- Builds team consensus: User story mapping is a team exercise, and as such, gives everyone a shared view and input into how the user journey works and why specific features matter more than others.
Who’s involved in user story mapping?
Because you’re dealing with the entire product, from the user’s experience to the company’s need to the technical requirements, it’s good to have a diverse group of people in the room with you. Typically, you’ll want 4-8 people from a few different groups:
- Domain experts, testers, and UX designers: People familiar with users and functionality
- Stakeholders: People with an idea of how the software will earn your company money
- Developers: People who know how long this will take to build
When should you map user stories?
Creating a user story map is a lengthy process, but it’s the backbone of your feature release. Think of it as a major planning session that kicks off major projects, pivots, or iterations. It’s a level higher than your usual sprint planning.
However, it’s so versatile that it can be used in many different phases of a project. You can map user stories during the initial product vision workshop or apply it to a small feature to provide context. You can even use it to restructure your seemingly endless backlog that’s gotten a little mixed up and lost focus after the last few releases.
In short, user story mapping can be used whenever you need to make sense of your product’s future while keeping its present state front and center.
User story mapping can be used whenever you need to make sense of your product’s future while keeping its present state front and center.
How to create a user story map in 7 steps
Creating a user story map takes time. But luckily you can follow a pretty clear and logical process while doing it. The key here is to use it as an opportunity to have discussions with team members you probably don’t interact with too often. If all goes well, everyone will come out of this session with a deeper understanding of your product’s vision and how it helps your user’s needs.
What you’ll need: User story maps are physical items (to start). It’s important to have a dedicated room and some basic supplies like sticky notes, 3x5 cards (download & print our template cards), pens, and a giant piece of paper to house it all.
Step 1: Frame the journey
Before you start mapping, you want to frame the exercise around a common goal. This could be your product vision or the goal of a specific feature you’re mapping out.
One of the simplest ways to do this is just to ask: What does our product do?
If this feels too big or gets too unwieldy, think about some constraints you can add to your user story mapping session:
- What? What problem are you trying to solve? What product do you want to build or what feature do you want to add?
- Who? Is there a specific user or user subset you’re building for? What benefits will each of them get from what you’re creating?
- Why? What’s the benefit to your company for building this feature or product? How will giving users this add value to the bottom line?
Talk it through and make sure everyone understands the vision and overarching goal of the user story mapping session.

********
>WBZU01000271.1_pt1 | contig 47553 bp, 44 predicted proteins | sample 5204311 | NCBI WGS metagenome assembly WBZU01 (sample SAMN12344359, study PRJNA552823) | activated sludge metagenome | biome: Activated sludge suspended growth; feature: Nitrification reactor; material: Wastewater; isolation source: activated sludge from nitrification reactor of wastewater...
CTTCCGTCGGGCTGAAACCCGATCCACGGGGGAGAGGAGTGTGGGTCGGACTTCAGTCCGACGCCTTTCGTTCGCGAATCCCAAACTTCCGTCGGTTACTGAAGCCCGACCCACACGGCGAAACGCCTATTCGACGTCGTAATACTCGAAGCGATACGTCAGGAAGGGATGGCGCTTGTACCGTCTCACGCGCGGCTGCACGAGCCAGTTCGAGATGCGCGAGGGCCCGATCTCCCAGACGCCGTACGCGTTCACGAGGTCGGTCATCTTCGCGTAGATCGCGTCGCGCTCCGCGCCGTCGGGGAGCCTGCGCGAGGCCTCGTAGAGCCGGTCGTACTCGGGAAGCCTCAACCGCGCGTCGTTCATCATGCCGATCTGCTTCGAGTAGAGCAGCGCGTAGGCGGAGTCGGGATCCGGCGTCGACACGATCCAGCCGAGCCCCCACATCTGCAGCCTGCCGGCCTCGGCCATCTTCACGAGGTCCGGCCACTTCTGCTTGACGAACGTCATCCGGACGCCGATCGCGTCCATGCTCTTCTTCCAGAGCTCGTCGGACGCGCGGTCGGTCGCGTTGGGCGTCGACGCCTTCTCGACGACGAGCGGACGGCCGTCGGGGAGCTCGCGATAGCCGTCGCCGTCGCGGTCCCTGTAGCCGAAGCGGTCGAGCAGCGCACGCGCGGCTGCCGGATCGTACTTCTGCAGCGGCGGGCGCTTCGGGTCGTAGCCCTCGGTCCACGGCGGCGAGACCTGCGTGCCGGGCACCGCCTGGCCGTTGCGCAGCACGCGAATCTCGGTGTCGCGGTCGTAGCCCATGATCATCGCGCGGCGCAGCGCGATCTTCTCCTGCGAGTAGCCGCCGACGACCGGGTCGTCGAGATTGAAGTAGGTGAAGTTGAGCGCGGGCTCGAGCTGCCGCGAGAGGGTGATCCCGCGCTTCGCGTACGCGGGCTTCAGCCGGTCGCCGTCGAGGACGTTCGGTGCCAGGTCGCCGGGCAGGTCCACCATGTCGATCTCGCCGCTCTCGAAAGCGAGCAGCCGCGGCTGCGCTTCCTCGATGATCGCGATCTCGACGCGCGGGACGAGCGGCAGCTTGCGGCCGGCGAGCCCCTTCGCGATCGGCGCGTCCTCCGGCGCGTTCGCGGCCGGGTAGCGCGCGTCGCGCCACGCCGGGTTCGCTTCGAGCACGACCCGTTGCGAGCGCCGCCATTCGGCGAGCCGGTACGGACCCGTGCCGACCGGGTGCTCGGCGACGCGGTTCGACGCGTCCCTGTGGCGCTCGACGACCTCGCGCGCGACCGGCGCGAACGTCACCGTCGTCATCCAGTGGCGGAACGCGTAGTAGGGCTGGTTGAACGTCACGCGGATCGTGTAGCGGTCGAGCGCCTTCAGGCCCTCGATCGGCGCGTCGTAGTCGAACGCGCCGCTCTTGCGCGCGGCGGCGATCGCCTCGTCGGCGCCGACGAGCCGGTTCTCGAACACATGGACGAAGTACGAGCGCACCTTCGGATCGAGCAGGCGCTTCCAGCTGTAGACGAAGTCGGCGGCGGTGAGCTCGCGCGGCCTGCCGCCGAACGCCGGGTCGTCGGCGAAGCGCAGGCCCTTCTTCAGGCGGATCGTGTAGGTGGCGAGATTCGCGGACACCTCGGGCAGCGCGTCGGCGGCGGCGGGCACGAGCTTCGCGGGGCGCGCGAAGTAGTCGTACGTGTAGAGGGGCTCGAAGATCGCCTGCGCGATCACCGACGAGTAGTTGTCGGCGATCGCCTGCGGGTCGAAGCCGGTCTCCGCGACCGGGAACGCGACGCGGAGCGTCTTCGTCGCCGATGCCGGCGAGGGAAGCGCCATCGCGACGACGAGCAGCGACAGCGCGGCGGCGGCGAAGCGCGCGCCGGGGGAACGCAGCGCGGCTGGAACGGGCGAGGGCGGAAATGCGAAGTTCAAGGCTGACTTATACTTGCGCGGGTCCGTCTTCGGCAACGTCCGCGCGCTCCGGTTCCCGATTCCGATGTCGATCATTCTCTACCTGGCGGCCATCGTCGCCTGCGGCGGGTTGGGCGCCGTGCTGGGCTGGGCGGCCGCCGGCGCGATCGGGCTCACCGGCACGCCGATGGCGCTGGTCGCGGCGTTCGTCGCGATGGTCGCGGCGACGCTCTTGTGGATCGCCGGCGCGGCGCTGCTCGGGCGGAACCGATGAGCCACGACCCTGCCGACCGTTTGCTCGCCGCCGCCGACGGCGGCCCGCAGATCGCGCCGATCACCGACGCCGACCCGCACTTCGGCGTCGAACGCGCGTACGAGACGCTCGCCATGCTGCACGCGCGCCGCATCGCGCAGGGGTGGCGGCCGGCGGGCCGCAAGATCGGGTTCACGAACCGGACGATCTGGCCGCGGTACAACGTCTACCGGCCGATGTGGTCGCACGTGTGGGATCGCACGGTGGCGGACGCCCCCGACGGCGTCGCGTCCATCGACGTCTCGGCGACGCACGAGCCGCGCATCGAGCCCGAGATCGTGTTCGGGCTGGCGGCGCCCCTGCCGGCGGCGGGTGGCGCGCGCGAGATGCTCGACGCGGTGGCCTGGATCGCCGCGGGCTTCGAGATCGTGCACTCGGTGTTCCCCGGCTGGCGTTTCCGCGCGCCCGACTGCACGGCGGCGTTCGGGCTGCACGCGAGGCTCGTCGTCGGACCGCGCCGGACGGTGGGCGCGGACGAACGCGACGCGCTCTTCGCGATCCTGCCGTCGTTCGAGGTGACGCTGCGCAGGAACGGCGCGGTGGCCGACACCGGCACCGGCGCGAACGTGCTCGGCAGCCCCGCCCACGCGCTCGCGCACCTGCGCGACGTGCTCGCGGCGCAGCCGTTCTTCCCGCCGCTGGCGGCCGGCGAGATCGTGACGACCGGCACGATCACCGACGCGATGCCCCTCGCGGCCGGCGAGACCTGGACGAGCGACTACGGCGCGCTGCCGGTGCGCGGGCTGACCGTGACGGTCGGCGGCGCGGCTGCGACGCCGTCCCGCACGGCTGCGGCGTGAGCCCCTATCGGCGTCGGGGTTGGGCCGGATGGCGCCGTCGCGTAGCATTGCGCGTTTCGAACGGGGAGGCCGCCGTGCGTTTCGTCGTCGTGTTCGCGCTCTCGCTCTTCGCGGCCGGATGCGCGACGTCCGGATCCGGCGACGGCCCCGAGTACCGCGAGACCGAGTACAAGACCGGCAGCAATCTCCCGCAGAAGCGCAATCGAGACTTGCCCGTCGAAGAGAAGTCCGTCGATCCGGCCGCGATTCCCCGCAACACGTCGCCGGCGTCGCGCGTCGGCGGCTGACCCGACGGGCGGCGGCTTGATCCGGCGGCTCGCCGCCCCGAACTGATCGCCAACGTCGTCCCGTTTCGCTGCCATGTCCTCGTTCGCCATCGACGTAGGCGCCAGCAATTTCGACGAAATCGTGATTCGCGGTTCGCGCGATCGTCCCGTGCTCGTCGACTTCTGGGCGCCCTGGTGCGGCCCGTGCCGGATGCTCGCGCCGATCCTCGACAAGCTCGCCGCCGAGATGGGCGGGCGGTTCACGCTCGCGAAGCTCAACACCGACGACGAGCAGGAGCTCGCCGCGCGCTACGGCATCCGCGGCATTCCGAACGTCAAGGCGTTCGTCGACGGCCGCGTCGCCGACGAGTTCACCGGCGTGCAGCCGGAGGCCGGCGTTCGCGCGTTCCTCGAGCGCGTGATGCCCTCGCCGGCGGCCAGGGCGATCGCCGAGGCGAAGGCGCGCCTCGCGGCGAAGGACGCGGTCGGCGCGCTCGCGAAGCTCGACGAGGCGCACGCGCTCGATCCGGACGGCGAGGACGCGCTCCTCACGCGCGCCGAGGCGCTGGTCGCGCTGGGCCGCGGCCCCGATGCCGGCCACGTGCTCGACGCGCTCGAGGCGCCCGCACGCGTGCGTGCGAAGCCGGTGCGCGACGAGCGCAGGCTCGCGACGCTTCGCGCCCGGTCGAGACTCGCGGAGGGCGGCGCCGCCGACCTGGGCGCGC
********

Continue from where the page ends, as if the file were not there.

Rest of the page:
Step 2: Build your story backbone
Alright, with a vision and some constraints (or not!) it’s time to define your “backbone.” This is the entire user journey described in high-level tasks or steps from start to finish. Don’t get too detailed. At this point, you want to go wide, not deep.
As an example, let’s say we’re building a product that helps someone book a vacation home. At the highest level, the steps they take are:
- Sign up for an account
- Search for vacation homes by city/price/location/availability
- View the home profile page
- Enter payment information
- Book home
- Write a review for the homeowner
Your product is probably more complicated than that. And so there are a few good ways to help define your backbone.
- Ask an expert to tell a story: Ask one of the subject matter experts to walk through the problem step-by-step. How do they tackle this? What steps do they take and what tasks do they perform? Have the rest of the team write these down on sticky notes and place them on the wall in logical order.
- Everyone writes: Alternatively, if you have multiple SMEs or the team is very familiar with the user journey, everyone can write down the steps that need to be taken and put them up on the board, getting rid of or combining any duplicates.
At the end of this, you’ll have a bunch of steps posted left to right, taking your customer from the start to end of their journey. Take a second to step back and think about narrative flow. Your user map tells a story. But some users might do things differently or in a different order. That’s fine. A story map isn’t a step-by-step guide, but a guide for conversation and planning. Think about the ideal user flow, but know and discuss all the different use cases as they come up.
What if you’re working with an existing backlog? If you have a backlog full of well-written user stories (See notes above!) you can simply print them off and pull them into your map. In some cases, this might even be the majority of your steps.
Step 3: Identify and group activities
As you look through the steps your user takes, you’ll start to notice some common themes. Many of these steps are probably working towards a common goal. In user story mapping, we call these activities.
So, in our vacation home example, you might group together steps like “Click sign up”, “enter personal information”, “get confirmation email”, and “open profile”. All these steps are part of the activity of “Account sign up.”
Your activities are listed above the user steps to make up your backbone.
You might also realize that some of your steps aren’t actually steps. You want to think about your map both horizontally and vertically. This is a visual tool and where you place actions determines the overall flow.
- If you have groups of tasks that could be done at different times (for example, at this point, I could do X, Y, or Z), you would organize those vertically in a column as a set of tasks or options.